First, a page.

Sun, 01/27/2013 - 22:23 | 3190127 trav777
trav777's picture

the problem here is that you cannot see through your racism.

It is not people like you who built this country, it was women and minorities.  You can check down the list of all the important pieces of infrastructure that women and minorities developed and built.  The list of inventions by both is humongous.  This is why we should spend all of our time celebrating these groups.

Sun, 01/27/2013 - 22:25 | 3190135 otto skorzeny
otto skorzeny's picture

that's why Dee-troit,Atlanta, and sub-Sahara Africa are so fuckin' well run

Sun, 01/27/2013 - 23:05 | 3190221 joego1
joego1's picture

I'm a minority fuck you.

Sun, 01/27/2013 - 23:05 | 3190222 joego1
joego1's picture

I'm a minority fuck you.

Mon, 01/28/2013 - 07:24 | 3190788 Slightly Insane
Slightly Insane's picture

trav 777 - I am not a racist.  I am NOT a Communist.  It IS PEOPLE LIKE ME THAT BUILT THIS COUNTRY!  My kind was referred to as "the Mick's".  Since this countrry is comprised of a bunch of folks that no one wanted around (misfits), we are largely all "not from here".  I suppose one would have to exclude the American Indian, as this was his country.  Since I am not an American Indian, and a second generation Mick, then I am no different then any other group, or race represented in the US.  You obviously wish to pander to the lowest common denominator, and play the race card.  (Communist activity to generate division). Get over it, and get an original thought.  I celebrate one thing .... and that's work.  I don't need parasites like you getting in the way.  Go out and "build something".  If you're incapable of that, then get out of the way!

Mon, 01/28/2013 - 07:25 | 3190791 Slightly Insane
Slightly Insane's picture

trav 777 - I am not a racist.  I am NOT a Communist.  It IS PEOPLE LIKE ME THAT BUILT THIS COUNTRY!  My kind was referred to as "the Mick's".  Since this countrry is comprised of a bunch of folks that no one wanted around (misfits), we are largely all "not from here".  I suppose one would have to exclude the American Indian, as this was his country.  Since I am not an American Indian, and a second generation Mick, then I am no different then any other group, or race represented in the US.  You obviously wish to pander to the lowest common denominator, and play the race card.  (Communist activity to generate division). Get over it, and get an original thought.  I celebrate one thing .... and that's work.  I don't need parasites like you getting in the way.  Go out and "build something".  If you're incapable of that, then get out of the way!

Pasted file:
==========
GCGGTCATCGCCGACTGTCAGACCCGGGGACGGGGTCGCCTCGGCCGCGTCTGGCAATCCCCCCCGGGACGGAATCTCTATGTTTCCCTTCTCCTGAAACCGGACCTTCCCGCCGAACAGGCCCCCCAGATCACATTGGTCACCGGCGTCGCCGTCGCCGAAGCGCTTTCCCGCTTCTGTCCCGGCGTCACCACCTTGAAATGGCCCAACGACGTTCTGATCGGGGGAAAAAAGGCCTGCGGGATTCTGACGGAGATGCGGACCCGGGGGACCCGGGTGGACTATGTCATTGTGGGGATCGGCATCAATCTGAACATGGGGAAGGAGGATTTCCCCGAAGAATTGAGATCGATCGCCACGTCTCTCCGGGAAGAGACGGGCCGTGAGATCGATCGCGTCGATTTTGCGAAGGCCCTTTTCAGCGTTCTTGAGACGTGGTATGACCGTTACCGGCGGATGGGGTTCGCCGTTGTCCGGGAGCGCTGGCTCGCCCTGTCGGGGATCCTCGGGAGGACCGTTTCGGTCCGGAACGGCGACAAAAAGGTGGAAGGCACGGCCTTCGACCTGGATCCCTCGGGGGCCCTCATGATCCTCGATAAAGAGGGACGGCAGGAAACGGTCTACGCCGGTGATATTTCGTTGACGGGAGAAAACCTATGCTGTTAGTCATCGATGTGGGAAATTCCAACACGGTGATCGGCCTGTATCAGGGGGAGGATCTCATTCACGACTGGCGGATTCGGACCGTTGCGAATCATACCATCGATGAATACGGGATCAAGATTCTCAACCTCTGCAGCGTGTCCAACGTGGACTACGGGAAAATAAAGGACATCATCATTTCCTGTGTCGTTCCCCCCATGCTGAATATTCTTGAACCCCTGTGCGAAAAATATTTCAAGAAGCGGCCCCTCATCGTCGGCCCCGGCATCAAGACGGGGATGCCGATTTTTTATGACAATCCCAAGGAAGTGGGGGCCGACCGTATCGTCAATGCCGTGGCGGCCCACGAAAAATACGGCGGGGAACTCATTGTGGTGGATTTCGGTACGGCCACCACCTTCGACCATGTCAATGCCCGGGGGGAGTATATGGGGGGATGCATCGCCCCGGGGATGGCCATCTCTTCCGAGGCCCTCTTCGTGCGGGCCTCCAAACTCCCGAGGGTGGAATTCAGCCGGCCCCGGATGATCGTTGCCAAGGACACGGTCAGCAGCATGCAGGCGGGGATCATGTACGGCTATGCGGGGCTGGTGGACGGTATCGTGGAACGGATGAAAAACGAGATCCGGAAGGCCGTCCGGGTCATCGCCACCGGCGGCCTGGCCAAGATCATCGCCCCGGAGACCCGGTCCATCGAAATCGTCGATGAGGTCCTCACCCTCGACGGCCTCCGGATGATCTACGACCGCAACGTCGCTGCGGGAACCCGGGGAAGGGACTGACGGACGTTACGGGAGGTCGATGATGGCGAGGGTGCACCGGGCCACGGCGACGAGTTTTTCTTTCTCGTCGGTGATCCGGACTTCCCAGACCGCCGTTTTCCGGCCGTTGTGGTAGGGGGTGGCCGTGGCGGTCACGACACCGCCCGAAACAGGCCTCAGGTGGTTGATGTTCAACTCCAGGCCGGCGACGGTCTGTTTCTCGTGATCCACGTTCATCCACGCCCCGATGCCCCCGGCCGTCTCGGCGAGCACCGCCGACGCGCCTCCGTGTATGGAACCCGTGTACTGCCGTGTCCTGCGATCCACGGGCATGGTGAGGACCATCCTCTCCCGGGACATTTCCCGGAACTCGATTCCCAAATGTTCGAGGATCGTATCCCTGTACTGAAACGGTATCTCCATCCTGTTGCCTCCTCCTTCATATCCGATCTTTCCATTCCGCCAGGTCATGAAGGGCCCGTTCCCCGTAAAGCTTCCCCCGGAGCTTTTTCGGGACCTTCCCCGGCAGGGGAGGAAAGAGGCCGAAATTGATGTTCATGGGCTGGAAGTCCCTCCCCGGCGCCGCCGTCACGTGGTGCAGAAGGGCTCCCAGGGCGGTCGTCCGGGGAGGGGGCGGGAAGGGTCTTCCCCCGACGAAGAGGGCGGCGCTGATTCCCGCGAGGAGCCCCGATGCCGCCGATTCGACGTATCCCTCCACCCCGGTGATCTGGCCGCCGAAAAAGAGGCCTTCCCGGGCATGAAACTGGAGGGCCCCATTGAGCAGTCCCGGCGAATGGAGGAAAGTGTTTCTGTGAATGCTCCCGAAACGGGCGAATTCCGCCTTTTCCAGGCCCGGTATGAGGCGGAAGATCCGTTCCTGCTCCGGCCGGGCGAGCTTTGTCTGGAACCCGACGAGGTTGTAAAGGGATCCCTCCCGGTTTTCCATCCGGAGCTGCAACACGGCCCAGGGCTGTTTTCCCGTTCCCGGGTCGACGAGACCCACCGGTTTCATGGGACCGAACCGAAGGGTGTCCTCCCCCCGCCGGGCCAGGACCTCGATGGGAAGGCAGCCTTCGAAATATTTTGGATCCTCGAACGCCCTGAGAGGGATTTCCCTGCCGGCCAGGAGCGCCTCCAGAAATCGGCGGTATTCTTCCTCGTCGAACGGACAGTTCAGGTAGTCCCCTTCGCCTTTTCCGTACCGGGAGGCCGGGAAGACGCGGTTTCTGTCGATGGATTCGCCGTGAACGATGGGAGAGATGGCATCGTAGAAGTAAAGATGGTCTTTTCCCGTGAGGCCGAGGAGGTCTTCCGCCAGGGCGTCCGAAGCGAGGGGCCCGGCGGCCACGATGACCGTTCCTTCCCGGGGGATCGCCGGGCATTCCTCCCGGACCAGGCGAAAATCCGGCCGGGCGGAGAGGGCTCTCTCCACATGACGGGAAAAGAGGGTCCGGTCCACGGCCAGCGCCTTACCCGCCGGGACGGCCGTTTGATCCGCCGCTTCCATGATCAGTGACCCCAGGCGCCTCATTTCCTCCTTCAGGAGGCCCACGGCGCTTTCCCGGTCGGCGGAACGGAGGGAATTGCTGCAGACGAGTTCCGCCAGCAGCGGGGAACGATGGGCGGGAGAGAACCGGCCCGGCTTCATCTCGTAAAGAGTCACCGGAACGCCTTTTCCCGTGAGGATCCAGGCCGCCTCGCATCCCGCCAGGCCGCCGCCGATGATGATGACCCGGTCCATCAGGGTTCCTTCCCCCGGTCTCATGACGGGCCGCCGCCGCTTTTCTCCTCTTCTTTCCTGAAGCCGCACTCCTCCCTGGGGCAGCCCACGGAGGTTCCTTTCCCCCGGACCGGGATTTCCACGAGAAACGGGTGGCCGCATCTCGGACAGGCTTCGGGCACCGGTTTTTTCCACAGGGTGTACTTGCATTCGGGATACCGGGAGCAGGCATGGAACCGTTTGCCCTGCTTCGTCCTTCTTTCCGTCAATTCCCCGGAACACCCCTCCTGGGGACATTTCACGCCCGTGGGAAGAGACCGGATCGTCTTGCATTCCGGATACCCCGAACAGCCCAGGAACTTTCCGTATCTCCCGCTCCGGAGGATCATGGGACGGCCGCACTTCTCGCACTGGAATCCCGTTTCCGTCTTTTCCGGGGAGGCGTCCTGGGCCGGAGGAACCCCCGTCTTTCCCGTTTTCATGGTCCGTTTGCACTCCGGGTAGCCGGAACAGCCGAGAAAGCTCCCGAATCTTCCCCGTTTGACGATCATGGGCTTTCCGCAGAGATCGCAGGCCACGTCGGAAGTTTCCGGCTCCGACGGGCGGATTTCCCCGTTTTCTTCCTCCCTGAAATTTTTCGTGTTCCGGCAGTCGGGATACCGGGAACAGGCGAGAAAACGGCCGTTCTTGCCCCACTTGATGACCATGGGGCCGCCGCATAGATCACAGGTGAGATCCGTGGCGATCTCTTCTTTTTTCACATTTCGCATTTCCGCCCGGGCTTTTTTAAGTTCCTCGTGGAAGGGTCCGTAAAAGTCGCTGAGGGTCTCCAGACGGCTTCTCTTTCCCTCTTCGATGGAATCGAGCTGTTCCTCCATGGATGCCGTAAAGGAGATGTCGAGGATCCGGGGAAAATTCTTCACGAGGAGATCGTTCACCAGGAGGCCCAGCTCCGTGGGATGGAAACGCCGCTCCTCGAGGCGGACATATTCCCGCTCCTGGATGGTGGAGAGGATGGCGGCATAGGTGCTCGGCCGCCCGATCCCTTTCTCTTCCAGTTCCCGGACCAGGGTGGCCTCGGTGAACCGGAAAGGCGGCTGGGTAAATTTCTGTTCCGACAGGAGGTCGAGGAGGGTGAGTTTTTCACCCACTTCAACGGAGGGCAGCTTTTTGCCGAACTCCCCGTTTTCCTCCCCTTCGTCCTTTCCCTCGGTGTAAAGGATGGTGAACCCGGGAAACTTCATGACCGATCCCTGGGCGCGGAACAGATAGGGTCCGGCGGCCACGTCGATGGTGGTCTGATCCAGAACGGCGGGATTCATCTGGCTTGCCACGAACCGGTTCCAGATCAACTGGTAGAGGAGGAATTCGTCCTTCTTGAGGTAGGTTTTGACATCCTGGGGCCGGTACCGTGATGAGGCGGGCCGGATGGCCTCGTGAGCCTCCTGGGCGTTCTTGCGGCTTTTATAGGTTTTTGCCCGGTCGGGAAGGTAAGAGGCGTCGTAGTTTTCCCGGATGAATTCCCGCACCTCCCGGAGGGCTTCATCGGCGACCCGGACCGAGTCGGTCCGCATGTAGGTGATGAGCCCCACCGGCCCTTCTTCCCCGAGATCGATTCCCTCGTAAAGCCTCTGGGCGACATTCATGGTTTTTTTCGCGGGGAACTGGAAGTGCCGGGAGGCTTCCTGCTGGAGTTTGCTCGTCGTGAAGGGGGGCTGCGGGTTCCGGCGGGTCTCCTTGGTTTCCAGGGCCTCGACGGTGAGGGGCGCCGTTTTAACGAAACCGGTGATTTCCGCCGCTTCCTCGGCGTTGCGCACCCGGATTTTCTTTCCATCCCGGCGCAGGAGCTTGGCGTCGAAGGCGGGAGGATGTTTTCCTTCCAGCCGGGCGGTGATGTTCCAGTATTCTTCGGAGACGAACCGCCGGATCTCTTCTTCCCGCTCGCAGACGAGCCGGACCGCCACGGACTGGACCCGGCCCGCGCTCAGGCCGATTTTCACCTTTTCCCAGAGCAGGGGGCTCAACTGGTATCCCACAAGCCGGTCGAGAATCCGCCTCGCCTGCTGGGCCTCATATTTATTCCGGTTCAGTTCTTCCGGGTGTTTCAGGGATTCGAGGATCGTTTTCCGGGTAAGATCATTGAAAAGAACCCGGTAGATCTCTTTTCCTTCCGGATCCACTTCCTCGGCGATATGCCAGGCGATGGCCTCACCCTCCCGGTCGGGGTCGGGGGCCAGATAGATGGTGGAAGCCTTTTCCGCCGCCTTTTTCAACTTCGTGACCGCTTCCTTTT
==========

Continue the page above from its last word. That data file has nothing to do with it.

Sun, 01/27/2013 - 22:23 | 3190129 otto skorzeny
otto skorzeny's picture

I like the state of IL-hate the fuckers that run/work for the govt- but I have the feeling that IL or CA will unravel first and I'll be at ground zero for the Big Show

Sun, 01/27/2013 - 23:35 | 3190309 phaedrus1952
phaedrus1952's picture

While California is an incredible place in so many ways, it may very well lead the way in the coming implosion.  Few weeks back a Highway patrolman retired with, if IRR, 400 G's walk away money in accrued sick/vacation benefits along with a 200 grand FOR LIFE retirement (that's 4 grand per week for you state school grads).  Putting aside any judgemental input, this state of affairs is clearly unsustainable.  What cannot be sustained, will not be.

Mon, 01/28/2013 - 00:20 | 3190415 Missiondweller
Missiondweller's picture

This state school grad and CA resident agrees with you.

Mon, 01/28/2013 - 02:07 | 3190568 slightlyskeptical
slightlyskeptical's picture

I'm all for unions and benefits, but these packages are way over the top. Anyone who spends their life in public service can do this if they play their cards right. We need to do away with retirement benefits on overtime, make vacation and sick pay use it or lose it and completely eliminate the secondary retirement packages these people are able to accrue. Max benefit - average salry through career. With social security and their own savings they will still have it better than their working years, which is more than fair.  My neighbor was a firefighter and retired last year to a $750,000 lump sum and $175,000 a year. Went on no more than 3 calls the last dozen years. Falling down drunk through most of them. Lucky bastard!

If only we had known as kids how rich we could get worrking for the government, more of us would have followed our dreams to be a firefighters, paramedics, policeman and even teachers.